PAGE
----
And then I propose a penny for progress program, which would use a slight increase in the gas tax to issue 30-year bonds to funding infrastructure. I’d cap the annual increase on the gas tax to 1.5 cents a gallon. With that increase, we project we could issue bonds on an annual basis that would not only fill in the $16 billion hole in the federal budget for current transit spending, but give us an additional $17 billion a year to invest in rebuilding and building out a new, more resilient infrastructure. Make it 2 cents a gallon, and we’d get an additional $21 billion a year.
Anybody afraid of an increase of 1.5 cents or 2 cents a gallon to get people out of congestion and make transit more reliable and available to people doesn’t belong in Congress.
There’s a significant change in transportation technology in U.S. cities, with the rise of dockless scooters and bikes, electric vehicles, Uber and Lyft. Are you planning to get more involved in regulating, or even promoting, these technologies?
PD: We are going to need new technology and innovation. We need some breakthroughs In terms of movement of freight, we’ll need to look at electrifying the system, both for automobiles and trucks. We need to be adopting that vision.
Companies like Uber, Lime, Bird, and Lyft, they’re doing very well on their own. The issues the government needs to be involved in are autonomous vehicles and flying cars.
Transportation is one of the largest sources of carbon emissions in the U.S. Will you seek to expand transit infrastructure while encouraging things like mass transit, pedestrian infrastructure, and electric vehicles?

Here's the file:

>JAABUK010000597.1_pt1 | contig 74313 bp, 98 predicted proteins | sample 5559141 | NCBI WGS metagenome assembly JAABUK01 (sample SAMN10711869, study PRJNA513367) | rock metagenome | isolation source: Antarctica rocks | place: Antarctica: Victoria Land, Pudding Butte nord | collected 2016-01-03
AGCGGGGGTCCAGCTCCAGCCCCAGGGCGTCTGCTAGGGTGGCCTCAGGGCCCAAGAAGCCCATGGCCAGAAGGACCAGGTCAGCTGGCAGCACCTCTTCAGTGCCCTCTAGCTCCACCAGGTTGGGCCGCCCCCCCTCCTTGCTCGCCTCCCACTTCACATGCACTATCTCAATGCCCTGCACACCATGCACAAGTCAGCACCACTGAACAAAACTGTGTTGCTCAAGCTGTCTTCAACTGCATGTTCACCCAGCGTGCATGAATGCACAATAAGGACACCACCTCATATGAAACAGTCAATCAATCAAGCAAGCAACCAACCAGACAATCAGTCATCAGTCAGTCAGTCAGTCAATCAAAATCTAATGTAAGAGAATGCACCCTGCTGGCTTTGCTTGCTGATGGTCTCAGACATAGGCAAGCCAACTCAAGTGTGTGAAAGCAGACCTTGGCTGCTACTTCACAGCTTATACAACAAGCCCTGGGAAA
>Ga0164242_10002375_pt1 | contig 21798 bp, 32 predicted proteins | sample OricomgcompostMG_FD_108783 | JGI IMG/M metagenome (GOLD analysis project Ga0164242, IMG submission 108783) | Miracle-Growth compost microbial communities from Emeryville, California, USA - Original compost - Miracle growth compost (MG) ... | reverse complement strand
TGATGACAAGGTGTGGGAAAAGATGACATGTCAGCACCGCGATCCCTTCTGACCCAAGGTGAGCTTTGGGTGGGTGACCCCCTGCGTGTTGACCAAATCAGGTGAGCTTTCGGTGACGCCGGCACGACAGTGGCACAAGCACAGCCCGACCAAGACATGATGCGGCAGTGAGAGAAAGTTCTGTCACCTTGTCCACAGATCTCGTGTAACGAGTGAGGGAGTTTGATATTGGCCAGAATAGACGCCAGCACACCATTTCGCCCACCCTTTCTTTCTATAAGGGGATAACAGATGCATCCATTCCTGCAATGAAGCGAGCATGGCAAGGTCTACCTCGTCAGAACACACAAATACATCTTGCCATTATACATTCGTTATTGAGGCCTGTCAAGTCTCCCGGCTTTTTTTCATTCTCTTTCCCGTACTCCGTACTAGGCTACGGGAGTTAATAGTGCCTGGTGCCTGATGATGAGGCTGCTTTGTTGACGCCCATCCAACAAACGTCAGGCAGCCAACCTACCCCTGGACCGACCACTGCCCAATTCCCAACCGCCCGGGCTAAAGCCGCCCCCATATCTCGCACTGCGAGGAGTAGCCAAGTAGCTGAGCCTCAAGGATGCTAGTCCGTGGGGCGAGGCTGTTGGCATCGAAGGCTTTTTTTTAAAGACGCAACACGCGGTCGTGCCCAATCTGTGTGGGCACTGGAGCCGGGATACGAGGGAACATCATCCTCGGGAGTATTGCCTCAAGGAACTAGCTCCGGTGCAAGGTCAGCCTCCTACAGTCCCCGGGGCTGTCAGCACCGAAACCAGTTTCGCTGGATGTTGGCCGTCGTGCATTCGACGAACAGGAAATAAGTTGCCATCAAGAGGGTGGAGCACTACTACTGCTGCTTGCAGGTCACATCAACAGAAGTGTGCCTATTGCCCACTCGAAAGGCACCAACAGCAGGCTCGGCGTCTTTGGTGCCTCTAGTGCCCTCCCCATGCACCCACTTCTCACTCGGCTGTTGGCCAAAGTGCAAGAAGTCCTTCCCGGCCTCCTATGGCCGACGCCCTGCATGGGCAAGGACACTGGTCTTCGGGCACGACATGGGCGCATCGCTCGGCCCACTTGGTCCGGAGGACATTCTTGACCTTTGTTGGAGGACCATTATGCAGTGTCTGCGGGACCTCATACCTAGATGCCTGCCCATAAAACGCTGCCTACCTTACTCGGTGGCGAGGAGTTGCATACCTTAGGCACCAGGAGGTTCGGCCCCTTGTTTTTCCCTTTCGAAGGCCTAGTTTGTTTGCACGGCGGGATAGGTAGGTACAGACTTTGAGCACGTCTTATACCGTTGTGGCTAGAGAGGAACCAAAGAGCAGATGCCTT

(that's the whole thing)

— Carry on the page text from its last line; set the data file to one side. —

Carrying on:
PD: First off, and this should be a no-brainer, we need to encourage alternate modes, like bringing back Safe Routes to Schools, which gave people more opportunities to use bikes and scooters where they could safely be used. Republicans hated that program, and it was diminished by them.
But beyond that, right now, we know of two ways to go. One would be fuel cells, but then the question would be how you produce green hydrogen, and can you do it on the proper scale? We need a lot of investment in green hydrogen and more reliable fuel cells. That’s one way to go, the other is electric.
That’s a question that’s beyond my bill. But we need to move ahead with electrification and more ahead with electrified transportation. We need better battery technology, and that’s something the government should be investing in. We need a breakthrough, which involves a tremendous amount of federal research and investment and encouragement.
One of the solutions many point to, with technology that already exists, is more public and mass transportation.
PD: The problem we have right now is that we have a $100 billion backlog to bring it up to a state of good repair. That’s important for a couple of reasons. You would get more people to use transit if they knew they could get there safely and reliably. We need to take existing transit and make it better and more reliable, and build out transit to get people out of their single-occupancy vehicles. And then of course, we need higher speed, if not high-speed, rail.
You talk about supporting greener infrastructure that helps to reduce carbon pollution, and is more resilient and better equipped to handle the impacts of climate change. Sounds a lot like the Green New Deal; do you find any synergy there?
PD: It’s a vision, there’s no legislation introduced. The things I’m talking about in transportation would fit into that vision. But the vision goes beyond transportation.
Finally, have you made any movement getting a rules change to allow six-packs on the House floor?
PD: Well, you know, the British have bars in Parliament, it might help things around here. I heard the Republicans have wine in their cloakroom, we have nothing. At least a kegerator would be good.
This interview has been lightly edited for clarity and length.